Over the course of the next decade, the number of charter school operators grew steadily, eventually comprising 27% of the total student enrollment in Philadelphia (excluding private/parochial schools). The district is required to pay the per-pupil cost for each student to the charters, but as explained in detail at the Notebook, the result is always a net loss for the city budget. As more students opt out, the main school district becomes more distressed, hollowing out a core public institution so a certain percentage of students can come and go as they please.
Remarkably, the district has made strides despite these financial hurdles. Between 2002 and 2012, the four-year graduation rate rose 20 points, from 44% to 64%. In comparison, the rate for charters was 76% that year, a number used to tout their superiority and champion their expansion. The data leaves the city with more questions than answers, but no one can argue that the gains are threatened fundamentally by the funding fiasco.
With deficits forcing impossibly small margins in the operating budget, the district is facing the thankless task of cutting fixed costs, managing aging infrastructure, and maintaining high standards for the nation's eighth largest student body. Increasingly, the classroom budget is so low that teachers have to buy basic supplies out of pocket. Against this backdrop, labor standoffs loom for the district. It comes as a surprise to no one that the Philadelphia Federation of Teachers is geared up for the fight. Mayor Michael Nutter is lobbying publicly for a new formula to address the fiscal shortfall at its root, but he faces an uphill battle in Harrisburg, where many a farsighted reform has been politely shelved for eternity.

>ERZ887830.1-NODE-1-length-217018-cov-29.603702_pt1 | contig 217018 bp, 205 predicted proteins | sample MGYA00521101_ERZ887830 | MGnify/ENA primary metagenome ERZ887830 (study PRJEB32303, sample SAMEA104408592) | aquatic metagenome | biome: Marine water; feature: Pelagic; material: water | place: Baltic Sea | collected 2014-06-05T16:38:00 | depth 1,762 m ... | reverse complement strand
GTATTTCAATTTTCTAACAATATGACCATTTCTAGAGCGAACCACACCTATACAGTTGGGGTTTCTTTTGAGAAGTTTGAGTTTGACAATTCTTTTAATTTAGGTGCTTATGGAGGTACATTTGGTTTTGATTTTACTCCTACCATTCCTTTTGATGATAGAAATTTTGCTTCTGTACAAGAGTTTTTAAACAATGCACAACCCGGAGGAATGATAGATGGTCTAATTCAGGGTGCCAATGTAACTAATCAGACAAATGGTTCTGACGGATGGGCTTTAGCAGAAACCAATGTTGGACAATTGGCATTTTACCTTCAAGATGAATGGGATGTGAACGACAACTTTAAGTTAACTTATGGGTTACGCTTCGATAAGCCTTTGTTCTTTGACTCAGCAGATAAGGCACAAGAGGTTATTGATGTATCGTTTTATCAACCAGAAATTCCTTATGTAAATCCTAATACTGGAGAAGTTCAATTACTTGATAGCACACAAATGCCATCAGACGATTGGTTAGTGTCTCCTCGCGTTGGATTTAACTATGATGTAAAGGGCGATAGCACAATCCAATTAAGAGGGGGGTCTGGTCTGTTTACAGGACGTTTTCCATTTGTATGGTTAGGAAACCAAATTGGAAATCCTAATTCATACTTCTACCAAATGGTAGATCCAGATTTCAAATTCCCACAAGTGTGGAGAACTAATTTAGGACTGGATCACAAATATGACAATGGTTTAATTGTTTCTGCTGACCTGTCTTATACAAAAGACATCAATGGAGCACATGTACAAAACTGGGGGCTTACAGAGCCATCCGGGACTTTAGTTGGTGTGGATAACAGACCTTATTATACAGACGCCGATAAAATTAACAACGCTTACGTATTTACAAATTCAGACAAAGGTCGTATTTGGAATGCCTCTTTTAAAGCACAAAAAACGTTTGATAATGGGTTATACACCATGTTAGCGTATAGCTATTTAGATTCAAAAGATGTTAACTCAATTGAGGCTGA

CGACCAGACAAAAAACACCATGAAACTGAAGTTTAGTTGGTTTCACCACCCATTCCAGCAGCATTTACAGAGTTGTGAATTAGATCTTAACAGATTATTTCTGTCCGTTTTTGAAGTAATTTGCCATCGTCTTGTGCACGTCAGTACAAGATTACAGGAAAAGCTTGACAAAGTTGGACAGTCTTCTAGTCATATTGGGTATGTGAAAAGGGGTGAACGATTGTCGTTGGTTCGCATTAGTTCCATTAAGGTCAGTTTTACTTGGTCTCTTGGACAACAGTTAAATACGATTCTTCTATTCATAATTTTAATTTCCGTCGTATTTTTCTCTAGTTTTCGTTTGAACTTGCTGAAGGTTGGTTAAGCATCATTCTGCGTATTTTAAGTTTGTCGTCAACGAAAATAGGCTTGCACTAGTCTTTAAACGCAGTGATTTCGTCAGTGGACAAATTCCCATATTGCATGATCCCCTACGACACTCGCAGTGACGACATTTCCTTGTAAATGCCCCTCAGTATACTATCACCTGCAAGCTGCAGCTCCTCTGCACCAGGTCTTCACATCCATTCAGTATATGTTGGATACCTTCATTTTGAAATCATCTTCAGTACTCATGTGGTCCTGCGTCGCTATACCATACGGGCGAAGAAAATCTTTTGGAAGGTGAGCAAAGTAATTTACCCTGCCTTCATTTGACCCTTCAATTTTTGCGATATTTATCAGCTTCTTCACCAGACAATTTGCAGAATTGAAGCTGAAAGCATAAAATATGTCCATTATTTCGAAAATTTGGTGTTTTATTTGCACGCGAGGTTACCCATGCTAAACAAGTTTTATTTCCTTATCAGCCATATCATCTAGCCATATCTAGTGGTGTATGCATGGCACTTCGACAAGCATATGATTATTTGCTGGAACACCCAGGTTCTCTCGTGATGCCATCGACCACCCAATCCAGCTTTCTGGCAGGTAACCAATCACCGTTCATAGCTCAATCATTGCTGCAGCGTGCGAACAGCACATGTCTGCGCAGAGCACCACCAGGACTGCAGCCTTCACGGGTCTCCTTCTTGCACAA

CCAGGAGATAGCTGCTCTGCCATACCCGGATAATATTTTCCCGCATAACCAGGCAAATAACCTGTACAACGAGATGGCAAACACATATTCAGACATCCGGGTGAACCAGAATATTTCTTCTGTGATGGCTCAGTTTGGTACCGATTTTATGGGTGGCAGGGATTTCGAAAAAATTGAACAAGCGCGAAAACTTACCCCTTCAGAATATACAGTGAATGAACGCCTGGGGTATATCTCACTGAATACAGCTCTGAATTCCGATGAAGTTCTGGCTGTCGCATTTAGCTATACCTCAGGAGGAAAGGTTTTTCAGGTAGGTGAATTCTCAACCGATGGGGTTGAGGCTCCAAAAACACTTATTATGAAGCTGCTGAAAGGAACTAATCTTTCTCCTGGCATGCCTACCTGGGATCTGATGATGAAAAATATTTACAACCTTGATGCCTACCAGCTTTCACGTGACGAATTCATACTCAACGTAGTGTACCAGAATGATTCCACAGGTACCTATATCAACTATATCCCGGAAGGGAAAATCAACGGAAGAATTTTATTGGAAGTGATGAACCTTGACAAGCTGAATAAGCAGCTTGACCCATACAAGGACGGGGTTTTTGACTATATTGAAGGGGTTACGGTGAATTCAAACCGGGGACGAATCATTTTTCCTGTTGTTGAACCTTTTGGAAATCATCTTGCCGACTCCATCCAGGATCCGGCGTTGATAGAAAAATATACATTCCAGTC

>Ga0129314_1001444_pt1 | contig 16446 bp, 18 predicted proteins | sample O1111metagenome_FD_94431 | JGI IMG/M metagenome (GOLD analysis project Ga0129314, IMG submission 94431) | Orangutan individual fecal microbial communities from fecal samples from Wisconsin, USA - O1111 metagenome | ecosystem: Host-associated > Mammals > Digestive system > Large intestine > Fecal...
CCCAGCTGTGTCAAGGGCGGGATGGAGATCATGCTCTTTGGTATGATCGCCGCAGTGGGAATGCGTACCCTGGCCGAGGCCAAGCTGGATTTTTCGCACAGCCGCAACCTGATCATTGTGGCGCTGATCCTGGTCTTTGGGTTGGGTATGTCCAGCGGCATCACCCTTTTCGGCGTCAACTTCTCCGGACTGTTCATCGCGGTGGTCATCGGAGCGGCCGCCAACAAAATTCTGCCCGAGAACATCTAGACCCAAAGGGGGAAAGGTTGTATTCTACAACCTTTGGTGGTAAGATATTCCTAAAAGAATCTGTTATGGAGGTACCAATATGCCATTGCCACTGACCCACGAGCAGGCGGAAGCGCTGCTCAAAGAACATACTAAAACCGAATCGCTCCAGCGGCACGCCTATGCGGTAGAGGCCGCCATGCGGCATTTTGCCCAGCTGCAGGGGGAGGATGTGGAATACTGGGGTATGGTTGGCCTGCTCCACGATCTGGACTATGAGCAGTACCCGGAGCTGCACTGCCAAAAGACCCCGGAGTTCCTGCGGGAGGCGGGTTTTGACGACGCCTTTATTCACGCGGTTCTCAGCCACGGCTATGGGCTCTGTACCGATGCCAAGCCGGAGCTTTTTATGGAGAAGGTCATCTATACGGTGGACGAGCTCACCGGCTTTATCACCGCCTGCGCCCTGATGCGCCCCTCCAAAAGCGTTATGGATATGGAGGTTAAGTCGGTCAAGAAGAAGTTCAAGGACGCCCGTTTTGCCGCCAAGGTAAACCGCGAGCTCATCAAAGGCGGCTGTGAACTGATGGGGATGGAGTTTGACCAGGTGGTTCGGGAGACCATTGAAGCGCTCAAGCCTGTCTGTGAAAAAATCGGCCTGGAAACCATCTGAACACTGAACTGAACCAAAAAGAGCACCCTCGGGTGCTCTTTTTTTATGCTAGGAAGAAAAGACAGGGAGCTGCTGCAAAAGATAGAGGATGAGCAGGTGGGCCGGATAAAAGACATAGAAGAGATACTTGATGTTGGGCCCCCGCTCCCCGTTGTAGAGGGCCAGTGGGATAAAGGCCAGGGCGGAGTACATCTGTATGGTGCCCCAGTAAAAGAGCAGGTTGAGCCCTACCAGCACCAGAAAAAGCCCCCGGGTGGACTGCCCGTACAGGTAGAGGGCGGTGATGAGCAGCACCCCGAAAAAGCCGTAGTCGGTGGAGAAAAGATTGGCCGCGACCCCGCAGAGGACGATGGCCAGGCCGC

On April 23, the jointly-appointed School Reform Commission, an unelected body in power since 2001, declared that the district was unsustainable in its current state. The district would begin selling off schools, sloughing off excess obligations until it could eventually be dissolved into achievement zones. After all, what better way to bring up reading scores than to immerse students in the Orwellian language and Kafkaesque bureaucracy of over 20 autonomous mini-districts?
So it is that a school district founded in 1818, in a city that was once our nation's capital, may cease to exist in the near future. There is a strong lesson here for those watching at home: when the going gets tough, it's okay to give up on public institutions. It also lets us know that we're not in it together, not competent enough to fix it, and naive to think we ever were.
No one knows how this all will end, but if you care about the future of our nation's public schools, keep your eye on Philadelphia.